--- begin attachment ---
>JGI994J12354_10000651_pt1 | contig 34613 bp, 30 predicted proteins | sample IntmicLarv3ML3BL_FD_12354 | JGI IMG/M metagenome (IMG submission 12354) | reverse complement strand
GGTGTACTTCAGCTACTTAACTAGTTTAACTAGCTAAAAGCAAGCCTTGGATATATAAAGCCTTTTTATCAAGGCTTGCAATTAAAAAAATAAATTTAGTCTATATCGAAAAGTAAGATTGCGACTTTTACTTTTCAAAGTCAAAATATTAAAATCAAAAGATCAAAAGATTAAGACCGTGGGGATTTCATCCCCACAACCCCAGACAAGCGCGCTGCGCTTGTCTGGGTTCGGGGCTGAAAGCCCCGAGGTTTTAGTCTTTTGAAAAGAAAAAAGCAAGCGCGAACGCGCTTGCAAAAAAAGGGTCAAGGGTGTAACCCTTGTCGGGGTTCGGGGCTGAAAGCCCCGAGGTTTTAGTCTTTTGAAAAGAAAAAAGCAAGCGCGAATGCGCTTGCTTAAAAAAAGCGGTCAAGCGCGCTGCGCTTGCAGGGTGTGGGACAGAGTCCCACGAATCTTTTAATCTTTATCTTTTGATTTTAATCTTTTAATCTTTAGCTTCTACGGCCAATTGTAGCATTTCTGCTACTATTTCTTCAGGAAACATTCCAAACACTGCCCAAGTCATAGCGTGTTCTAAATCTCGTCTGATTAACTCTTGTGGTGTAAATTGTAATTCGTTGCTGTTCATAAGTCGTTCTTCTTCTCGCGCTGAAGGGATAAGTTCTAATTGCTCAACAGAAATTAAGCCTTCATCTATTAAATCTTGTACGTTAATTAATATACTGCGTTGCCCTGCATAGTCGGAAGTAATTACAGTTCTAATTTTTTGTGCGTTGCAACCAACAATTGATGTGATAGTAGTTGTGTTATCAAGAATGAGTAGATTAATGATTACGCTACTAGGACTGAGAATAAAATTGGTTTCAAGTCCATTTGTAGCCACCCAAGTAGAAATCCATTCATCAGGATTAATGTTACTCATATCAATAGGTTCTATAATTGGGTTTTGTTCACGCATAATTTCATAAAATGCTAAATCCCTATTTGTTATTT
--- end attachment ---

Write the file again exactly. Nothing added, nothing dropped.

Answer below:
>JGI994J12354_10000651_pt1 | contig 34613 bp, 30 predicted proteins | sample IntmicLarv3ML3BL_FD_12354 | JGI IMG/M metagenome (IMG submission 12354) | reverse complement strand
GGTGTACTTCAGCTACTTAACTAGTTTAACTAGCTAAAAGCAAGCCTTGGATATATAAAGCCTTTTTATCAAGGCTTGCAATTAAAAAAATAAATTTAGTCTATATCGAAAAGTAAGATTGCGACTTTTACTTTTCAAAGTCAAAATATTAAAATCAAAAGATCAAAAGATTAAGACCGTGGGGATTTCATCCCCACAACCCCAGACAAGCGCGCTGCGCTTGTCTGGGTTCGGGGCTGAAAGCCCCGAGGTTTTAGTCTTTTGAAAAGAAAAAAGCAAGCGCGAACGCGCTTGCAAAAAAAGGGTCAAGGGTGTAACCCTTGTCGGGGTTCGGGGCTGAAAGCCCCGAGGTTTTAGTCTTTTGAAAAGAAAAAAGCAAGCGCGAATGCGCTTGCTTAAAAAAAGCGGTCAAGCGCGCTGCGCTTGCAGGGTGTGGGACAGAGTCCCACGAATCTTTTAATCTTTATCTTTTGATTTTAATCTTTTAATCTTTAGCTTCTACGGCCAATTGTAGCATTTCTGCTACTATTTCTTCAGGAAACATTCCAAACACTGCCCAAGTCATAGCGTGTTCTAAATCTCGTCTGATTAACTCTTGTGGTGTAAATTGTAATTCGTTGCTGTTCATAAGTCGTTCTTCTTCTCGCGCTGAAGGGATAAGTTCTAATTGCTCAACAGAAATTAAGCCTTCATCTATTAAATCTTGTACGTTAATTAATATACTGCGTTGCCCTGCATAGTCGGAAGTAATTACAGTTCTAATTTTTTGTGCGTTGCAACCAACAATTGATGTGATAGTAGTTGTGTTATCAAGAATGAGTAGATTAATGATTACGCTACTAGGACTGAGAATAAAATTGGTTTCAAGTCCATTTGTAGCCACCCAAGTAGAAATCCATTCATCAGGATTAATGTTACTCATATCAATAGGTTCTATAATTGGGTTTTGTTCACGCATAATTTCATAAAATGCTAAATCCCTATTTGTTATTT